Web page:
16. The method of fabricating an antenna in accordance with claim 1, further comprising the step of providing a connection hub including cable connector coupled to a coaxial cable and an inlet fluid port and an outlet fluid port defined therein, the coaxial cable includes an insulator layer separating a portion of the inner conductor and a portion of the outer conductor.
17. The method of fabricating an antenna in accordance with claim 16, wherein the connection hub further includes:
at least one inflow tube coupled to the inlet fluid port and disposed within a chamber for supplying a dielectric coolant fluid thereto; and
at least one outflow tube coupled to the outlet fluid port and in fluid communication with the inlet fluid port for withdrawing the dielectric coolant fluid therefrom.
Description
BACKGROUND

1. Technical Field

The present disclosure relates generally to microwave applicators used in tissue ablation procedures. More particularly, the present disclosure is directed to a microwave applicator having either a liquid or solid loaded tip dipole antenna.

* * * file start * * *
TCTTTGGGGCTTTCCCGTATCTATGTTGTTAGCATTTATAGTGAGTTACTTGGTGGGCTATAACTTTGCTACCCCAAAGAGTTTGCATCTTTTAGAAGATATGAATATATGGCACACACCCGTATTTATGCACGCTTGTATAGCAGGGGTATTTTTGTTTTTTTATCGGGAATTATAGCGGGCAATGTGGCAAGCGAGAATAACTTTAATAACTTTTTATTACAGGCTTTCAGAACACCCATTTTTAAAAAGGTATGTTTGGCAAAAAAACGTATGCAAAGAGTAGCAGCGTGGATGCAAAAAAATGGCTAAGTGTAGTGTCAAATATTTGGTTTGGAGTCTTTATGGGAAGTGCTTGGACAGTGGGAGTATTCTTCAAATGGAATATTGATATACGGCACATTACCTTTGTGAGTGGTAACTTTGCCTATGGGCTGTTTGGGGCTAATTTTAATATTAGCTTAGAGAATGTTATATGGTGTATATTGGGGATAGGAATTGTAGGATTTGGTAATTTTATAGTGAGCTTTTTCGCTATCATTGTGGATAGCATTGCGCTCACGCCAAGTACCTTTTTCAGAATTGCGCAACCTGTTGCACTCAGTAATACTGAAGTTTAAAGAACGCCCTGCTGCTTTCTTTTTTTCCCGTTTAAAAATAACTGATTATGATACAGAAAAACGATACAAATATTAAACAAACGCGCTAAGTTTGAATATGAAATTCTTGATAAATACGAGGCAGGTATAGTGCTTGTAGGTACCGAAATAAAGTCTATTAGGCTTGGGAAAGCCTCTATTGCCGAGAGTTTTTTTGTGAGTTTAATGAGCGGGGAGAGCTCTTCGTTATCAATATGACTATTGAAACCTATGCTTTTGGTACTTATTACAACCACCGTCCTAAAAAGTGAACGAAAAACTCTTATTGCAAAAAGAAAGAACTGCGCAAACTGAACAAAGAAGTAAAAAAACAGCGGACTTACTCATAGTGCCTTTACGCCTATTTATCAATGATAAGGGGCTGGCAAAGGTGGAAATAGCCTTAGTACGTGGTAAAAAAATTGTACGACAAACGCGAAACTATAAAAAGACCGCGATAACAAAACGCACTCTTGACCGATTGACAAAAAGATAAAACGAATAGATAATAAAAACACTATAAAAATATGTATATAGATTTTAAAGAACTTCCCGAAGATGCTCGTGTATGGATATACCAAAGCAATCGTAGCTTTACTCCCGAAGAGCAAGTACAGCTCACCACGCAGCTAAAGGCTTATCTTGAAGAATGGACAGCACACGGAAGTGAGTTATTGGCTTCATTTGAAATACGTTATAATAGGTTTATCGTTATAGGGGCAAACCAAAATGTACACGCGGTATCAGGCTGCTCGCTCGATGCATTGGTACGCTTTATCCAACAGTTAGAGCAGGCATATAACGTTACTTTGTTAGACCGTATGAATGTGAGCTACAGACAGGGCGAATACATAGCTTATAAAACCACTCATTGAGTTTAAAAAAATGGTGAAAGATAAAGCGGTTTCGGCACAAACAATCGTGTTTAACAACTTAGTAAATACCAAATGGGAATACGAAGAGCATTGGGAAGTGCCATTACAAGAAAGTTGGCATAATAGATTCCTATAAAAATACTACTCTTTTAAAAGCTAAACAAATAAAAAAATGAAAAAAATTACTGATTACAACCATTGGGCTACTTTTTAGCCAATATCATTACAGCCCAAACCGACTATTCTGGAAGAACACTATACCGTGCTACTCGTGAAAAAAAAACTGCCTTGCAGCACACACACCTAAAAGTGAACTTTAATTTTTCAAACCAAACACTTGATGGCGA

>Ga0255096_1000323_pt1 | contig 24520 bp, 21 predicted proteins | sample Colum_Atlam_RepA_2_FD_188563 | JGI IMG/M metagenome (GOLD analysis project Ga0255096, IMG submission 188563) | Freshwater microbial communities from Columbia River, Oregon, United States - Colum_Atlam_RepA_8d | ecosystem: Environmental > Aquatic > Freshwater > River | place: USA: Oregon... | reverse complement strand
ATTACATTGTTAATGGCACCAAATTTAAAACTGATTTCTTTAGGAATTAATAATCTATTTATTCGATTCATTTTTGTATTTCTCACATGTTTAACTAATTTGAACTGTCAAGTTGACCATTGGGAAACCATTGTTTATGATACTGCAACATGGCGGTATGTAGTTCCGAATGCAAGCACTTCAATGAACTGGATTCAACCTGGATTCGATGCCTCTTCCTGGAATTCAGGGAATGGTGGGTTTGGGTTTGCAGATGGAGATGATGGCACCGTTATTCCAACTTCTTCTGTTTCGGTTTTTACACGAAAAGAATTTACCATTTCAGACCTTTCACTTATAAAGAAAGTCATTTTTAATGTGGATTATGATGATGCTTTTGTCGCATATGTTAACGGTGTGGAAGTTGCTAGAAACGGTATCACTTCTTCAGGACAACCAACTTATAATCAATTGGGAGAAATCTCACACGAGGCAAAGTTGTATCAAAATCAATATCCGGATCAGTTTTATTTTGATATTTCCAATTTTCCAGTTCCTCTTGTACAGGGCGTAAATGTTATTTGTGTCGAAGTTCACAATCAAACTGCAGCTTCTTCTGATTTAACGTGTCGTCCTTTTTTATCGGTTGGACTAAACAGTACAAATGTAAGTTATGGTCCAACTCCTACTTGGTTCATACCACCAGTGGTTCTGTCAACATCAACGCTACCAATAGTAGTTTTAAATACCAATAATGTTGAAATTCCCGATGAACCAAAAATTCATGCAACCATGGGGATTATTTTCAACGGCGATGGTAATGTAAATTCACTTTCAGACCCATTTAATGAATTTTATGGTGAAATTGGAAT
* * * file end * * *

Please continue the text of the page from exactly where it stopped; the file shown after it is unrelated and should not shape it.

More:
2. Background of Related Art

Treatment of certain diseases requires destruction of malignant tissue growths (e.g., tumors). It is known that tumor cells denature at elevated temperatures that are slightly lower than temperatures injurious to surrounding healthy cells. Therefore, known treatment methods, such as hyperthermia therapy, heat tumor cells to temperatures above 41° C., while maintaining adjacent healthy cells at lower temperatures to avoid irreversible cell damage. Such methods involve applying electromagnetic radiation to heat tissue and include ablation and coagulation of tissue. In particular, microwave energy is used to coagulate and/or ablate tissue to denature or kill the cancerous cells.